Glimmers of hope for the housing market battle daily with predictions of a double dip. So why hasn’t the housing market recovered yet, four years after the bubble burst? U.S. News & World Report listed these six reasons in this week’s issue:
1. Unemployment. Job growth is key to housing recovery and with the national unemployment rate at 9.5 percent, the jobs just aren’t there yet to support a sustainable recovery for housing.
2. Household contraction. When people lose their jobs and their homes, they tend to move in with family or friends, constricting the number of new households — a key driver of real estate demand.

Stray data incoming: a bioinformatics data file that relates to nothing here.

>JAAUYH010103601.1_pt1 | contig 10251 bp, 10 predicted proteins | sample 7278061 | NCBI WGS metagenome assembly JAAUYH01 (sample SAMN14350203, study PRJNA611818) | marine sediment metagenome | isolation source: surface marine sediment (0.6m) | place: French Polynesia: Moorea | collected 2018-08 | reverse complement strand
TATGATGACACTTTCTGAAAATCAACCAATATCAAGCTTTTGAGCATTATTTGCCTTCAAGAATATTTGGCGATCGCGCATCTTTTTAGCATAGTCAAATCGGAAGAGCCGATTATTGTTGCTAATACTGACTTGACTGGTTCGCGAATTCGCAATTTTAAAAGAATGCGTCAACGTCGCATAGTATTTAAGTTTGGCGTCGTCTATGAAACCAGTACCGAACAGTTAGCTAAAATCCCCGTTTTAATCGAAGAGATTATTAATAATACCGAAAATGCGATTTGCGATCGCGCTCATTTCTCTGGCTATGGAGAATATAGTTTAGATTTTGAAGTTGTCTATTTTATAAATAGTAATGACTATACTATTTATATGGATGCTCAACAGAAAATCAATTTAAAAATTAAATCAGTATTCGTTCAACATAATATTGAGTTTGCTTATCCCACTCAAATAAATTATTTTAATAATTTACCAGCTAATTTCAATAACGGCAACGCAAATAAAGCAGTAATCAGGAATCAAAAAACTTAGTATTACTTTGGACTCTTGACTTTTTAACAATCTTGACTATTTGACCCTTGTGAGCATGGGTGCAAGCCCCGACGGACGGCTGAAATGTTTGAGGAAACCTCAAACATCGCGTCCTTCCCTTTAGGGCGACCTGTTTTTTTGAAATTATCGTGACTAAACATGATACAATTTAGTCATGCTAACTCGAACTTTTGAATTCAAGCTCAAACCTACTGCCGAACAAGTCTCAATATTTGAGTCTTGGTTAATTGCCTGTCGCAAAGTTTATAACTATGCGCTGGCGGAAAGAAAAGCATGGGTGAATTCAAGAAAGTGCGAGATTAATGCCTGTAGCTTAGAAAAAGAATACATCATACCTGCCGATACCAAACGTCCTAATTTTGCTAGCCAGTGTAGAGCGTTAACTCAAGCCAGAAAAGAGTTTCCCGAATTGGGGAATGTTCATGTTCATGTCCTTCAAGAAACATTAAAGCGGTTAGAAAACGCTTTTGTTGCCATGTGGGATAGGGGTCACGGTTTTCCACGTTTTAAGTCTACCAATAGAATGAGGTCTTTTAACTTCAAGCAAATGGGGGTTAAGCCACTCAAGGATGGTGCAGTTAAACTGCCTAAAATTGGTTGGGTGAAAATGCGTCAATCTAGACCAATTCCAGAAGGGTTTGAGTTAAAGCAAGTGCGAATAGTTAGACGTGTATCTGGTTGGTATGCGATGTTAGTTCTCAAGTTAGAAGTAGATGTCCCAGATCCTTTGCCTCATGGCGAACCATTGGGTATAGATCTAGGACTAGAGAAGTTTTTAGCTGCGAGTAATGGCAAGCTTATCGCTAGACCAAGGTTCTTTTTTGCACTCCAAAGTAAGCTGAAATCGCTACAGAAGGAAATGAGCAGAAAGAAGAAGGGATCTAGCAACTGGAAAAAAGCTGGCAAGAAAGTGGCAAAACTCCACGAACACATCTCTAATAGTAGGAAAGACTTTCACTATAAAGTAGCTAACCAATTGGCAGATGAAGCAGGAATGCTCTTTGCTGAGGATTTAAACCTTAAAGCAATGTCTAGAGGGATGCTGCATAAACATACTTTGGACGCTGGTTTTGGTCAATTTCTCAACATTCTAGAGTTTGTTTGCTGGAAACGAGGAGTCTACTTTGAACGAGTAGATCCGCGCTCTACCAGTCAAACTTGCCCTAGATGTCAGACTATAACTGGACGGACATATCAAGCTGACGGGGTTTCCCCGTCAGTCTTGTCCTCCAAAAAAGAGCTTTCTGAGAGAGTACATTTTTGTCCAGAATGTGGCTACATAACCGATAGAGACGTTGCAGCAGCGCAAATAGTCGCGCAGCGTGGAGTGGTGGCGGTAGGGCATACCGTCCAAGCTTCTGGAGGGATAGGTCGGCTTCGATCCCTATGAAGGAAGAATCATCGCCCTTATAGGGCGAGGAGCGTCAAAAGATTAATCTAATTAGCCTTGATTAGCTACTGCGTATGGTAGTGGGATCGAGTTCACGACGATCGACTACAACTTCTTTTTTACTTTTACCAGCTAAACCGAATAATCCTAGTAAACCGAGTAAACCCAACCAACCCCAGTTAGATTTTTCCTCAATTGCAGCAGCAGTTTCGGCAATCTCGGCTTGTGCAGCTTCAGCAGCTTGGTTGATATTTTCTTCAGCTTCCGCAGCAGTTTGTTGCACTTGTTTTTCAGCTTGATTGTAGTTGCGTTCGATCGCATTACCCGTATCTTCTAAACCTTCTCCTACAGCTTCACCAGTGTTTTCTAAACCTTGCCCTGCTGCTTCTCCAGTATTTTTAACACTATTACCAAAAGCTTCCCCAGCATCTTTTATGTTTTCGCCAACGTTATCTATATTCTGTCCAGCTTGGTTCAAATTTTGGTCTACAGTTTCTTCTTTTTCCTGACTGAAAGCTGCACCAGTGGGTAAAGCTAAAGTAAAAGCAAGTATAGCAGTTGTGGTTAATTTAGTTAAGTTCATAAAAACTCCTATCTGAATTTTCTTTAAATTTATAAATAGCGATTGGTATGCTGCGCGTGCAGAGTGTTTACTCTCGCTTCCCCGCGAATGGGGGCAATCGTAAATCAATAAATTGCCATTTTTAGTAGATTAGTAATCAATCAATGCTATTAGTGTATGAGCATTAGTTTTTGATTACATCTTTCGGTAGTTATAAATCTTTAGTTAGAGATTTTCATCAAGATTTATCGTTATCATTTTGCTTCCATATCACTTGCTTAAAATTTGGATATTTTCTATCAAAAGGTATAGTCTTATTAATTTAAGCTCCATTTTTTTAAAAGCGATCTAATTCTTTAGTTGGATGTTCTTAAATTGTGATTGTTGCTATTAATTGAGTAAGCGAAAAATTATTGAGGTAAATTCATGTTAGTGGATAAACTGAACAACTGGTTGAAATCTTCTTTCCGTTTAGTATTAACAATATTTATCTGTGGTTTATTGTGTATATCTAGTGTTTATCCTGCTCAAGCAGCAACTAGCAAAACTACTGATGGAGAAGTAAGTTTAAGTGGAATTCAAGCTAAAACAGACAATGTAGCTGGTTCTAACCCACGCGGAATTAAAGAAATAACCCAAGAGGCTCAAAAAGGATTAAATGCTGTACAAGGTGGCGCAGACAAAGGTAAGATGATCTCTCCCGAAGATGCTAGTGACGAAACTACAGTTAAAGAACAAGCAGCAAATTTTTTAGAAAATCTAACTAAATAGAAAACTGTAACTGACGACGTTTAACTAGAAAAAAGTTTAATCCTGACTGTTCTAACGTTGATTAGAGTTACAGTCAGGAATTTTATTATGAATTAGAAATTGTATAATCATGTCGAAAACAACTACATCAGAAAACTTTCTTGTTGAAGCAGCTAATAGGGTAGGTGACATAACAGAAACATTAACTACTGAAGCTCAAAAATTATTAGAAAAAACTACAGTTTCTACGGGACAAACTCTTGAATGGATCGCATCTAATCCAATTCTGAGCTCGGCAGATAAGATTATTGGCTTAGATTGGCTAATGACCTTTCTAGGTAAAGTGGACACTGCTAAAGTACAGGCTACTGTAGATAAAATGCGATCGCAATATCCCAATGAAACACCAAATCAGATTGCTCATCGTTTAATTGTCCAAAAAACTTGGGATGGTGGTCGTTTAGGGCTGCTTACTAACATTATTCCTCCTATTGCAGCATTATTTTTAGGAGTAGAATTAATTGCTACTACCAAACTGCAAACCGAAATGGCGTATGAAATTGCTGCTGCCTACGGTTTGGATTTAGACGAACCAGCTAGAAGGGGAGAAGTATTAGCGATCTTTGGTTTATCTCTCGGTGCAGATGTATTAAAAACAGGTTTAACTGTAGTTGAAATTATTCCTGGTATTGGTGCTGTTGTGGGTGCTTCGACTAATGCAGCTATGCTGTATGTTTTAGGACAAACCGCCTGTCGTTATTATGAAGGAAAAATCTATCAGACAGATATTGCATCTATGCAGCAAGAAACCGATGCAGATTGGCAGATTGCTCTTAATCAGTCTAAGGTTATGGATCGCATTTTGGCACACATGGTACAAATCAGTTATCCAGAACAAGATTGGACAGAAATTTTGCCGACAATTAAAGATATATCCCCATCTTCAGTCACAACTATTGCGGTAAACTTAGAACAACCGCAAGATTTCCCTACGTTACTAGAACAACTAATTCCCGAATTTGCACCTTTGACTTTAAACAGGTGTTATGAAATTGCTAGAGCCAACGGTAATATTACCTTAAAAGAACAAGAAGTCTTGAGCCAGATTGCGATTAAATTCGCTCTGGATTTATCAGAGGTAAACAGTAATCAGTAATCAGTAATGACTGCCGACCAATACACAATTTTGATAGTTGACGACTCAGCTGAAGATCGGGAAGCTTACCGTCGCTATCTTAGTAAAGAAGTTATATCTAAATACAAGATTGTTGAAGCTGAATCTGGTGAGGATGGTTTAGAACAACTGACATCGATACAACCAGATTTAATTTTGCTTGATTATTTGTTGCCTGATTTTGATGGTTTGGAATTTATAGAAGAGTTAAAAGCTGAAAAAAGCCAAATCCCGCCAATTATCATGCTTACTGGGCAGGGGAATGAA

3. Foreclosures. In May, the housing market had a 8.3 month supply of unsold inventory – a balanced market would have a 6-month or lower supply. With foreclosure rates continuing to rise, it could take two or more years to work through all the excess inventory.
4. Tight credit. Even with historically low interest rates on mortgage, if you don’t have good credit (FICO score of 720 or more), you won’t get a mortgage.
5. Falling prices. Although prices have stabilized somewhat, they are predicted to decline in coming months, further scaring off buyers who don’t want to see their investment lose value.
6. Selling current home. If homeowners can’t sell their existing homes, they can’t buy a new one.